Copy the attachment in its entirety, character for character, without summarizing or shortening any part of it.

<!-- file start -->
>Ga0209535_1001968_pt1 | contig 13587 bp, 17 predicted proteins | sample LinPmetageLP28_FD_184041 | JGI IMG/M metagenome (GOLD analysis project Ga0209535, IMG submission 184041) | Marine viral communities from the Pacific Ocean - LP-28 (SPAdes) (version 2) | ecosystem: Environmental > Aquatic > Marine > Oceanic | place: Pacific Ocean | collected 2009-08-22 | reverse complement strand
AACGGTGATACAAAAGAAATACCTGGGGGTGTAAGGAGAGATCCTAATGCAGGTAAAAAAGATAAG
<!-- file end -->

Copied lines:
>Ga0209535_1001968_pt1 | contig 13587 bp, 17 predicted proteins | sample LinPmetageLP28_FD_184041 | JGI IMG/M metagenome (GOLD analysis project Ga0209535, IMG submission 184041) | Marine viral communities from the Pacific Ocean - LP-28 (SPAdes) (version 2) | ecosystem: Environmental > Aquatic > Marine > Oceanic | place: Pacific Ocean | collected 2009-08-22 | reverse complement strand
AACGGTGATACAAAAGAAATACCTGGGGGTGTAAGGAGAGATCCTAATGCAGGTAAAAAAGATAAG